• Mark Newbold, Chief Executive, Heart of England NHS Foundation Trust, CEO Provider
  • Sally Brearley, Chair, Nursing and Care Quality Forum
  • Jackie Smith/Judith Ellis, Nursing and Midwifery Council
  • Ann Farenden, Care Quality Commission
  • Alan Robson, Deputy Director of Workforce Development Strategy, Department of Health


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Readers' comments (27)

  • 'Steering Group' and what about representatives from the 'shop floor'? A Nursing Student or newly qualified nurses??

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  • michael stone

    This could very possibly end in tears - I'm not sure who will be doing the crying, but quite possibly someone will be reduced to anguished tearfulness, over this one !

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  • or even a patient?!

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  • It will be a hard job removing the poor practice habits that these potential students will pick up while working as HCA's for a year. The message is coming through very clearly that those in high places obviously believe that there is NO difference between Student Nurses studying to become Registered Nurses and HCA's. It is because of this ill conceived belief that Student Nurses are not qualifying with the required skills as they are being counted in the Ward numbers while in practice and are not being given the opportunities to undertake drug rounds, or management of patients/wards. What is needed is a root and branch review of how students are treated while in practice.

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  • I would like to see the Steering Group, work as HCAs, giving direct patient care for 2 solid months. To refresh their skills + perspective of frontline care, as well as gaining contemporary experiences of what is required from staff currently (not a few years ago) - or are they 'too posh to wash' ;o)

    If working as a HCA for xx months before a nursing programme (for those who want to become registered nurses) is paid at the correct rate, of course students (especially younger students) would love to earn a bit of money before the tough programme of juggling clinical work and academic studies takes over their lives. It might be a bit tougher for those who has changed careers. However if undersupervised, undersupported, or received inadequate training, it is easy to pick up bad habits which is then much harder to retrain someone whose spent a year reinforcing poor practice. All of which isn't good for patients care.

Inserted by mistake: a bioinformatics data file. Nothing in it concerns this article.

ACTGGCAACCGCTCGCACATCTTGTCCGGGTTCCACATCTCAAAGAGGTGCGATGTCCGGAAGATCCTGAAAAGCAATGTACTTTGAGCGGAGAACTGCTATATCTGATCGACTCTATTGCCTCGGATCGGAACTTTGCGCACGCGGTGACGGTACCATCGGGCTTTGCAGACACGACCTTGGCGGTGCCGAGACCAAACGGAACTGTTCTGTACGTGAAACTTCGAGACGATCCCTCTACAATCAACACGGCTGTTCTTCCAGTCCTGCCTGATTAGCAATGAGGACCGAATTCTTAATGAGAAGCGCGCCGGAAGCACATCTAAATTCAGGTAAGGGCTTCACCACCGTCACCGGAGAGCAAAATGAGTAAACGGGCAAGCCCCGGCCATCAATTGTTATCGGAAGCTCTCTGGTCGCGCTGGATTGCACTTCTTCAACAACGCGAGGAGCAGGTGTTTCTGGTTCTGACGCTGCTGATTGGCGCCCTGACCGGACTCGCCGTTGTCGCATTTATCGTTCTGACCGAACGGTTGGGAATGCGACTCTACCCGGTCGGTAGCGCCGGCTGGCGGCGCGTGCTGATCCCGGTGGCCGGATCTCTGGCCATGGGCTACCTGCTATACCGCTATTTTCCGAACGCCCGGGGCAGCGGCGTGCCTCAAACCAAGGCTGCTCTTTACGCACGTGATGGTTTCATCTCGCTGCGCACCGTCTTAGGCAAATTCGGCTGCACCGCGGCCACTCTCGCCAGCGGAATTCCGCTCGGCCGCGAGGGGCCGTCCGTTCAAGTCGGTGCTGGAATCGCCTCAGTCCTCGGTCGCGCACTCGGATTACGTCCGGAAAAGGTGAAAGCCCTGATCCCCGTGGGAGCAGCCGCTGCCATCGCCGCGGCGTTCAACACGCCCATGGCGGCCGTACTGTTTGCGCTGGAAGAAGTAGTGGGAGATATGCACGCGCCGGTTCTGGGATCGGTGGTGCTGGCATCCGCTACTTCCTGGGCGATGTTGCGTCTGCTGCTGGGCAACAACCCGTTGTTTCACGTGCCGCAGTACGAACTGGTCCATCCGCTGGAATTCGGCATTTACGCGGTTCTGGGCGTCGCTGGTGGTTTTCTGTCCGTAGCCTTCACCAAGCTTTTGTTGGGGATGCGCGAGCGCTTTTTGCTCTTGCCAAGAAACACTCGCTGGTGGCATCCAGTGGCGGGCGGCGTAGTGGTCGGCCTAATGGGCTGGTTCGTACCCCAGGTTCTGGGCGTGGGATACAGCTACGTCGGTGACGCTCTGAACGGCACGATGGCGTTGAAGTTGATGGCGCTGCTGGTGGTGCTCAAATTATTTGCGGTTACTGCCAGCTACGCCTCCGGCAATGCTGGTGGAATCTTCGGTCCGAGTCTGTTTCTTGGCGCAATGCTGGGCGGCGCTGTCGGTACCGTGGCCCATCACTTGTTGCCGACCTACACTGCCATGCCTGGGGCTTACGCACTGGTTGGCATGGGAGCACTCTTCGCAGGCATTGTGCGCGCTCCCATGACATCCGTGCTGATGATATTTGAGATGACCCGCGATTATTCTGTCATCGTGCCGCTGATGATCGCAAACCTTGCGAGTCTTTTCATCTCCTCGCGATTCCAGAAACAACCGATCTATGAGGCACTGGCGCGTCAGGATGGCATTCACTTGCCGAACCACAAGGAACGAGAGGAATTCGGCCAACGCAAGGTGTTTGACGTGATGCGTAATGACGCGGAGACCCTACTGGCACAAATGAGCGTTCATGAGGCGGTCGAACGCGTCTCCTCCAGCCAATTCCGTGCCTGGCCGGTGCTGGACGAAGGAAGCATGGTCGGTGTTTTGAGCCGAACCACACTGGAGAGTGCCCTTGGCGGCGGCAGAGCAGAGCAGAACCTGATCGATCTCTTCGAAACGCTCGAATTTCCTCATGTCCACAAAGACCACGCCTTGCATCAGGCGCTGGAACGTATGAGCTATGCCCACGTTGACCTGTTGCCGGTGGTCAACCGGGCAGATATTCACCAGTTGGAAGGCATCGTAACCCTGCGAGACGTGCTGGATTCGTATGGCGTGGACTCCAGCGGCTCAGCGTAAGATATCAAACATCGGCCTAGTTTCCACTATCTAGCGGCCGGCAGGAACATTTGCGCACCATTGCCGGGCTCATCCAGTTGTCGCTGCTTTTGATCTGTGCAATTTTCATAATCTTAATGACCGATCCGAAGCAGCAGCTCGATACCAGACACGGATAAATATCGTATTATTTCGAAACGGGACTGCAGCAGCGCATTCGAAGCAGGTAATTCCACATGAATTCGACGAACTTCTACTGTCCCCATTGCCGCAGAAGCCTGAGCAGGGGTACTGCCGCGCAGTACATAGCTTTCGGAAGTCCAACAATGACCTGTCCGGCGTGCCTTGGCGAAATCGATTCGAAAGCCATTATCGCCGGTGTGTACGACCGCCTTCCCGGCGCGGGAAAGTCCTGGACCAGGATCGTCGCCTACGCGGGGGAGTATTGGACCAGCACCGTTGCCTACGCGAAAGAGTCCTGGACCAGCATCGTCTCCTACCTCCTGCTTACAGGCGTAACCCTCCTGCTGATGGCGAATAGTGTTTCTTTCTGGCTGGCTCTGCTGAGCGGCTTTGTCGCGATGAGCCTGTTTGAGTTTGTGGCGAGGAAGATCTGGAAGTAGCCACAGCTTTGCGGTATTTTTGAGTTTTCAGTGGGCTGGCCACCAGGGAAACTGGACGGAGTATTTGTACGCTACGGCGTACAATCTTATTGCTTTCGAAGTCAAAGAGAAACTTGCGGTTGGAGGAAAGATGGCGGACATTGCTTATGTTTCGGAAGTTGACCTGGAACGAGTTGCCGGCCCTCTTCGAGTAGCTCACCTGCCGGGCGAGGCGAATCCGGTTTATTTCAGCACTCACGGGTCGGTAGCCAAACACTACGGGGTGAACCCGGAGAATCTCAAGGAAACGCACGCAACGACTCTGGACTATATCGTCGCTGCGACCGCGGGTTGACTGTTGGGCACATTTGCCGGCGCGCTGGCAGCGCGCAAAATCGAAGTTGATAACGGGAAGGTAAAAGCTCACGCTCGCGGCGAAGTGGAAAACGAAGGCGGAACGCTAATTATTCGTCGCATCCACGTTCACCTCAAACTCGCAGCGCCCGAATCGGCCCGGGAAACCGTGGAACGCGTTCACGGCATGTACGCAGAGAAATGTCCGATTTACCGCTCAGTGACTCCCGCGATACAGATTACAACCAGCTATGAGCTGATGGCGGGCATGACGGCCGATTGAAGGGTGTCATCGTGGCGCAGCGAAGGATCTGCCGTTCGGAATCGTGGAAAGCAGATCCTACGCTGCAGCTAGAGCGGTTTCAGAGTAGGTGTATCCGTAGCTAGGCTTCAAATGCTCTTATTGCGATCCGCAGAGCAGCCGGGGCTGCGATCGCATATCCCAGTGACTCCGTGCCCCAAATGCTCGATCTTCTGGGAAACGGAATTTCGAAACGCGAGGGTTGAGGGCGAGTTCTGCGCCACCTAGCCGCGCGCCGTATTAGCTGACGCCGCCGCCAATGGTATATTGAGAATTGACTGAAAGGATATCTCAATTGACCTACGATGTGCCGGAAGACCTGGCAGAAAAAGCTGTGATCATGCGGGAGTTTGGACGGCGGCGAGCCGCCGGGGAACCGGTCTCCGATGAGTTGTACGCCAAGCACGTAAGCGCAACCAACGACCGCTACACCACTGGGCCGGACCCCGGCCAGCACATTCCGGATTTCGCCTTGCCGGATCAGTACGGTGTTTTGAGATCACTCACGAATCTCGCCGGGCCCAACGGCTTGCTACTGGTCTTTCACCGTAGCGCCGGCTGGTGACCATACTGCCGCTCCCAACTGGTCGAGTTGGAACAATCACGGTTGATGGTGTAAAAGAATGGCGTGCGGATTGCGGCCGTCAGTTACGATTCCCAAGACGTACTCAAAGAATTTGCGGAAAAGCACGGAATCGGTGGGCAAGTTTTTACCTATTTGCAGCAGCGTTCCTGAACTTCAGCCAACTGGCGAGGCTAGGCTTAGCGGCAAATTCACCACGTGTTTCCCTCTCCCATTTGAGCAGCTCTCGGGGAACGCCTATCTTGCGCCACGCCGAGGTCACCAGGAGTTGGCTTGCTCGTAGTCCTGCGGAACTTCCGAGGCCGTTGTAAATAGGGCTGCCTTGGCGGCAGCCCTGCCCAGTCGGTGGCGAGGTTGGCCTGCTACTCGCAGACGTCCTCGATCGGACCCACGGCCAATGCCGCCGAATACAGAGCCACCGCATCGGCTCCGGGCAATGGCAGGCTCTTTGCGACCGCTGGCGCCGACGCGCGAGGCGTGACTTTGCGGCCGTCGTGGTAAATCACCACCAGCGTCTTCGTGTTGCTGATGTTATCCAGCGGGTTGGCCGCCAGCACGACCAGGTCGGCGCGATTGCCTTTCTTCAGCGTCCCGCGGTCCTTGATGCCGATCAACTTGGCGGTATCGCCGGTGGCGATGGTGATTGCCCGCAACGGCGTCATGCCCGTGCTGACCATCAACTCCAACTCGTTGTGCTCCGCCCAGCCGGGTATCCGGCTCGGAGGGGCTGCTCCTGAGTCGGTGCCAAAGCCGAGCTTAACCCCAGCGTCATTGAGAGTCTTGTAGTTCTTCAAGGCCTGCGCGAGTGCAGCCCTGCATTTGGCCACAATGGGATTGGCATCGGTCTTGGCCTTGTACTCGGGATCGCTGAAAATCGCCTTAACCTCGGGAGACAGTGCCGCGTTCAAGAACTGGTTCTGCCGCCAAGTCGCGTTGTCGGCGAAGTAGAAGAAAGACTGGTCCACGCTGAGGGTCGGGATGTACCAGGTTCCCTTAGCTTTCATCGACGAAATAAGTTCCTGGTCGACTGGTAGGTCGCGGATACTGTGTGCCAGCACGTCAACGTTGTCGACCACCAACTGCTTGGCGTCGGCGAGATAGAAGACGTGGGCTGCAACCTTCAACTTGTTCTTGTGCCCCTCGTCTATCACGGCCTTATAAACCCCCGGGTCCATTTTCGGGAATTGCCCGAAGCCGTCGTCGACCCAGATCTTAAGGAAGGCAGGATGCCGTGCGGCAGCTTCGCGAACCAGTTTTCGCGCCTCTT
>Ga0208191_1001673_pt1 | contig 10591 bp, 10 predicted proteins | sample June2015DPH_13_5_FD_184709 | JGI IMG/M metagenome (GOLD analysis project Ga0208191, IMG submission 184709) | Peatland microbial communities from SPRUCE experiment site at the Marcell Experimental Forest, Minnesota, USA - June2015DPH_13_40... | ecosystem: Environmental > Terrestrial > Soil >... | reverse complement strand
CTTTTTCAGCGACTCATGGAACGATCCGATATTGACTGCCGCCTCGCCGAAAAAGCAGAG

Most student nurses are currently working 50% clinical practice:50% academic work, equating to about 1.5 years hands-on work by the time they qualify, on top of which, some work extra shifts as HCAs due to the needing more money to survive on (otherwise they'll quit the course, at any stage of their programme)

    When student nurses are being used as an extra pair of hands, the quality of their learning is fair poorer than when properly supported / supervised by registered mentors. When appropriate, a combination of getting stuck in and taking a step back + being able to see and reflect on their own + other staffs clinical practices is much better for a students' development.

    Respecting everyone, patients, relatives, all levels of staff is one of the things will help to improve practice all round.

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  • who's bad habits may i ask! dont forget students are under the instruction of matron, ward managers,sr, sn come on!

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  • Who is going to be mentoring these HCAs??!! By the sounds of the previous commentator, there is no one fit to do so....never mind anyone who is going to have the time!

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  • no! to much paperwork!!!!!!!!!!!!!

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  • Speaking from my own experience, I wholeheartedly agree with what anonymous said at 12.30. We're not learning to become nurses, we're already working as HCA's while on placement. We're allocated mentors who are staff nurses, but the reality is that the majority in my experience do use us as HCA's instead because they are so stretched and unsupported themselves and have no time or energy to teach us.